Within the over seventy thousand acres of Arches National Park, two thousand arches rise above the canyon floor to tower of the land, and now, actually since Herbert Hoover preserved Arches with the Antiquity Act in April 1929, its visitors. It's had its famous moments; look through Indiana Jones and the Last Crusade and you'll see the Windows section of the park. It has its world famous arches, Delicate Arch, and its lesser known relatives.
So whether you're a hiker or auto tour fanatic who loves to see landscape weathered by time, but predominantly let alone by man, take a drive through this park, get out your cell phone, and snap a few hundred pictures of beauty that, at times, is hard to imagine. It will be well worth the trip and might just rekindle your wonder and soul along the way.
It's funny how in Arches the then and now seem to merge into one awesome scene. Those arches that remain have been there for thousands of years, changed, yes, by time and harsh nature, forty-three have collapsed since 1977, but still predominantly the same. That's what's so special about this and the other Utah parks. It's almost impossible to list all of the magnificent sites you can witness; Delicate Arch, Moab Faults, Sheep Rock, the Great Wall, Double Arch, Cache Valley, The Garden of Eden, North and South Windows, Tower Arch, and many more.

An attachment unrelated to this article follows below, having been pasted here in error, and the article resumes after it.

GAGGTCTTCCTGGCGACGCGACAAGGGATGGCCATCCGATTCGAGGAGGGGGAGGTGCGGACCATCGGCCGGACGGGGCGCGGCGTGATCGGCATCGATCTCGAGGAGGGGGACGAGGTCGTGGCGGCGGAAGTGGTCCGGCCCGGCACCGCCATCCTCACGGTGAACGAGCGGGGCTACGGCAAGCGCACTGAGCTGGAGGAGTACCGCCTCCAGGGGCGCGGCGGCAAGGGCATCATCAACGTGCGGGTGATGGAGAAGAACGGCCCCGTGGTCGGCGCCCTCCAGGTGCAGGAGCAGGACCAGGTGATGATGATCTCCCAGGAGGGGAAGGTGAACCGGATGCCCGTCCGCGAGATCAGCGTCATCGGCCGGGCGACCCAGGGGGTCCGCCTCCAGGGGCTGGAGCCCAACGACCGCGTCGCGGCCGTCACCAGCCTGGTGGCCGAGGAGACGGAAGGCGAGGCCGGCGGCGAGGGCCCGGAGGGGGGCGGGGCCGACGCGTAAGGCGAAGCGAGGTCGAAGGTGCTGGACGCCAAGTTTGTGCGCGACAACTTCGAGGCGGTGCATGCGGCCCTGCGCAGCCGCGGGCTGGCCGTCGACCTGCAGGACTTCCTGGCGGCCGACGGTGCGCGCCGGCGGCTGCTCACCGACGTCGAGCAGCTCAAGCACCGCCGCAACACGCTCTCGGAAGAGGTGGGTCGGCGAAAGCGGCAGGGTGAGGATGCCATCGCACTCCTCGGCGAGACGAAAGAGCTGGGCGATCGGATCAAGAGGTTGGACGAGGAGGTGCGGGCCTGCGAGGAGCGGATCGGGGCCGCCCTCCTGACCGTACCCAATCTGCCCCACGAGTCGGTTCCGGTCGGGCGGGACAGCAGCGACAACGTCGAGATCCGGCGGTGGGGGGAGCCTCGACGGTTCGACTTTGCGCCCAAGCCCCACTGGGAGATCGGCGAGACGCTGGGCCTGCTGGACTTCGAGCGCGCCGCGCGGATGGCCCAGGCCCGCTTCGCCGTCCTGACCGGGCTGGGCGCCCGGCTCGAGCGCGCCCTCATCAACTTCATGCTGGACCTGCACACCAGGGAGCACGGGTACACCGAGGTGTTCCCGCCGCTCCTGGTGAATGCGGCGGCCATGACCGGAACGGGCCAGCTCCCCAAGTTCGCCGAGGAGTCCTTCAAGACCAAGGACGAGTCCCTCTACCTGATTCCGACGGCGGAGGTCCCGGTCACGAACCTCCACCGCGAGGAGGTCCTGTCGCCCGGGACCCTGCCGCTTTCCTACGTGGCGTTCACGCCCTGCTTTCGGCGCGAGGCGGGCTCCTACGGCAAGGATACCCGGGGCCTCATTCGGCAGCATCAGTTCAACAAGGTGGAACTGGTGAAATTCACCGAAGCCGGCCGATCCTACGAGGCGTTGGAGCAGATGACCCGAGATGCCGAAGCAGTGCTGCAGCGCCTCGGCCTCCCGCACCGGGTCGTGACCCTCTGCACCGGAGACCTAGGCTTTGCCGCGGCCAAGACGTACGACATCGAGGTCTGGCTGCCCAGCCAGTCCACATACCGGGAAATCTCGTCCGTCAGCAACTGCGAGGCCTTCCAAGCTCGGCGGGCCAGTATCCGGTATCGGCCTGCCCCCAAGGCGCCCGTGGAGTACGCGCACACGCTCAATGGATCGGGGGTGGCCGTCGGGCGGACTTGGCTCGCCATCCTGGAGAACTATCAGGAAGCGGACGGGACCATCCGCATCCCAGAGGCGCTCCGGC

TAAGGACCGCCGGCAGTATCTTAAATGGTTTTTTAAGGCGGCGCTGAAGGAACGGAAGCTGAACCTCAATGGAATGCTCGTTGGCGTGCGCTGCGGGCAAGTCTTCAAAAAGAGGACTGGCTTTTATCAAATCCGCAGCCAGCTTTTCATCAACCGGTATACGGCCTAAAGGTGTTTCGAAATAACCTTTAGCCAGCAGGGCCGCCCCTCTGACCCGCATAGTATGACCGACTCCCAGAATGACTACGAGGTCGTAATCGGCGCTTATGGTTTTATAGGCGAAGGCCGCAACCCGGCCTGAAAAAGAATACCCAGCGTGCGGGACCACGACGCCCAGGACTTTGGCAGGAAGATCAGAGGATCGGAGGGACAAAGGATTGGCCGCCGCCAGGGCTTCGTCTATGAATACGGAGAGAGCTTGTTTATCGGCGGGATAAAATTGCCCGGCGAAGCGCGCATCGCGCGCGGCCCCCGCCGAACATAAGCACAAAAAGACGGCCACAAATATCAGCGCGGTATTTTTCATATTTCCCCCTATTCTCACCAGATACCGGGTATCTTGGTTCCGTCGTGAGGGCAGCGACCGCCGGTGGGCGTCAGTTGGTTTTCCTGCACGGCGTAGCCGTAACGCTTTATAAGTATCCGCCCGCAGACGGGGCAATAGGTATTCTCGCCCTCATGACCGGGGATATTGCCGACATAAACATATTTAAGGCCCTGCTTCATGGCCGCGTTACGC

There aren't a whole lot of structures here. Stop at the Visitor Center to get oriented, buy a few snacks, and get water. There are no restaurant facilities within the park. The only other water available is at Devils Garden Campground at the end of the park road. Wolfe's Ranch is a must see a bit more than halfway up the road. It was settled in 1898 by a Civil War veteran and at one time, six people lived there, which, when you look inside, is hard to believe.
T-Shirts and Souvenirs
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Arches National Park
Things You Should Not Miss
1. Stop at the Visitor Center. First, the setting there is beautiful and it's a good idea to get a handle on the topography ahead and what might be good for your group. Some of the trails are difficult. Navigating the park itself, by road, is fairly easy, with one road in and out, plus two dekes.
2. If you're fit and up for it, take the Fiery Furnace Guided Walking Tour. It's hard, three hours long, and requires you to jump and climb. It's also expensive, in relative terms. But if you are in fitness mode and want to see some spectacular things, it might be just the thing for you.
3. Take 4.5 hours and drive amongst the wonder. In that amount of time, you can travel all of the roads of Arches National Park and walk a bit amongst the arches that nature has provided.
Photo above: Nature beneath the arches. Source: National Park Service.
What's There Now
Arches National Park